An investigation into school discipline warned that some secondary pupils saw exclusion as a holiday in which they could roam streets and make trouble.
The idea of punishing the parents is in line with government policy for truancy, which has been criticised for penalising people - often single parents - who already find it difficult to cope.
But Jacqui Smith, the Schools minister, said parents must take some responsibility if their children were out of control.
"When I was teaching, parents would come and say 'I can't do anything with him'. Parents in that position should be offered support by the school, but the quid pro quo is that they have to take responsibility for their child's behaviour.
"It's likely that by the time a child is excluded, considerable support will have already been offered. It's then reasonable to say that exclusion is a punishment. We expect the school to set work when somebody's excluded. It's reasonable to expect the parent to make sure their child is not running around the local shopping centre."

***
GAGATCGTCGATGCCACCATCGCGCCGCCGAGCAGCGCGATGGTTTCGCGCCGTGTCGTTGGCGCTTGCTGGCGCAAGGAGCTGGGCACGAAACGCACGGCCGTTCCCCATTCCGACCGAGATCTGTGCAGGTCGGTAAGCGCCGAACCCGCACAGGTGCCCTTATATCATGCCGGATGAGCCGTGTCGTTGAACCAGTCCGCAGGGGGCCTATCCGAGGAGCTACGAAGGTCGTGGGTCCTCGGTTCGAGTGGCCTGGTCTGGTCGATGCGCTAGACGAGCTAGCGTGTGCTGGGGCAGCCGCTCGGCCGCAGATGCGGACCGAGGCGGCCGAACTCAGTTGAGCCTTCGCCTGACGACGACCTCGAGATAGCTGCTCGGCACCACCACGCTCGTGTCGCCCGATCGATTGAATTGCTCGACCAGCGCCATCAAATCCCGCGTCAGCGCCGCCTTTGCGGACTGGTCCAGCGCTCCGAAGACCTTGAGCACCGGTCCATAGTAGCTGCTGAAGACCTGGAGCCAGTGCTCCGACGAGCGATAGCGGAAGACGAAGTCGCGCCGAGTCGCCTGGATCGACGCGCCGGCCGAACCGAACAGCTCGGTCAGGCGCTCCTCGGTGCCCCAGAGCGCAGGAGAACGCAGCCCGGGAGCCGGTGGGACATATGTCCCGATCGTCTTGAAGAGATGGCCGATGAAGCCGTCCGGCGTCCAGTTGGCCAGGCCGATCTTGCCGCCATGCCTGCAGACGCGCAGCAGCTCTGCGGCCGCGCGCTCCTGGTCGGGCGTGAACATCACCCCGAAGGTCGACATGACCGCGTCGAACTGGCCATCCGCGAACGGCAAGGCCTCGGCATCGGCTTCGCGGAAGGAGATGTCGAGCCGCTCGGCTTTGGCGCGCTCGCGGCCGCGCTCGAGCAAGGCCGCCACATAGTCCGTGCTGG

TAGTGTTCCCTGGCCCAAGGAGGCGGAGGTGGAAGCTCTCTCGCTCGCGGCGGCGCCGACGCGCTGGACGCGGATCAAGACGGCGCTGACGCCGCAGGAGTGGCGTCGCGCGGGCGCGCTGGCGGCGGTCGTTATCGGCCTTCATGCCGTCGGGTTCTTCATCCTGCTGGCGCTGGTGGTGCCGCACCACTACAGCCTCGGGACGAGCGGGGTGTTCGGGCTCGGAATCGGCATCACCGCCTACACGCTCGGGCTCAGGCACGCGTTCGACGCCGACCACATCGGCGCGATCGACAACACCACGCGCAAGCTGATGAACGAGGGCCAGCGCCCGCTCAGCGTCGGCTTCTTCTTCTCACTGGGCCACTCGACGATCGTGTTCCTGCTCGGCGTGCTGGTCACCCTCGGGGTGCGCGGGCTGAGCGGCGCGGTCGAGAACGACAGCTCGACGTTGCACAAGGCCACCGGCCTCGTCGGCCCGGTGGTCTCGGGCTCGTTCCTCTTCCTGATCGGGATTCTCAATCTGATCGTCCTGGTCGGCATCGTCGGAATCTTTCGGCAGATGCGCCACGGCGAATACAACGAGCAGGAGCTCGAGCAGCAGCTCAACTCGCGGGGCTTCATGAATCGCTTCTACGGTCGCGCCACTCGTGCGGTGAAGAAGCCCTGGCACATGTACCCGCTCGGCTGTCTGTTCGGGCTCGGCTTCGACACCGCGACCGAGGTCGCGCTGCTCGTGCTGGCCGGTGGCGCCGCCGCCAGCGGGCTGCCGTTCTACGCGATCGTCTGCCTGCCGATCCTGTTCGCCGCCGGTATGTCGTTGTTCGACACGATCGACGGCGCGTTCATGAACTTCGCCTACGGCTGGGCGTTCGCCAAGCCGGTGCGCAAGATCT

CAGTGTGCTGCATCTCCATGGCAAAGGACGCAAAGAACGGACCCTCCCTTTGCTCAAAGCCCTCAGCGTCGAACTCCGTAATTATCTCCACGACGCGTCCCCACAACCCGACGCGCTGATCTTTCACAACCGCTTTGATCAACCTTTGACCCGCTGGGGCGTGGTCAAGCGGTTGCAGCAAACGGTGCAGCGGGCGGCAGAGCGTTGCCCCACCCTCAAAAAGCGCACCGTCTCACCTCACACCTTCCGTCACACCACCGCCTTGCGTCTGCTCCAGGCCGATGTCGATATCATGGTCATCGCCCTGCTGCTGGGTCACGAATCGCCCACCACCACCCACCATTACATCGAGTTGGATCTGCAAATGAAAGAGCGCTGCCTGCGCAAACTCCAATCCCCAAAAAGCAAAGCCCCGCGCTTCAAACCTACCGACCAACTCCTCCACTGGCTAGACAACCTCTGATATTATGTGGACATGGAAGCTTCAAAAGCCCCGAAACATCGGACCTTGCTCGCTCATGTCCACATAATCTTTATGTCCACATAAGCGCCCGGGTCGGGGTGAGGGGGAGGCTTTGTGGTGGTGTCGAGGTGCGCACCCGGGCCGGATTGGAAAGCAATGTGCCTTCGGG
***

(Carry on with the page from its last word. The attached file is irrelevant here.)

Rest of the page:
Ms Smith suggested the penalties should be the same as for parents who failed to take action when their children were playing truant - a £50 fine which doubles after 28 days, or prosecution in a magistrates' court in extreme cases.
A report on school discipline by a group headed by Sir Alan Steer, a London headmaster, said parents should be responsible for a child's behaviour for the first five days after their exclusion - but if they were barred for longer, the school or local authority should take over.
Richard Garside, of the Crime and Society Foundation, countered: "Surely the challenge is to make sure troubled children get a decent education, not kick them out of school and fine their parents if they misbehave."
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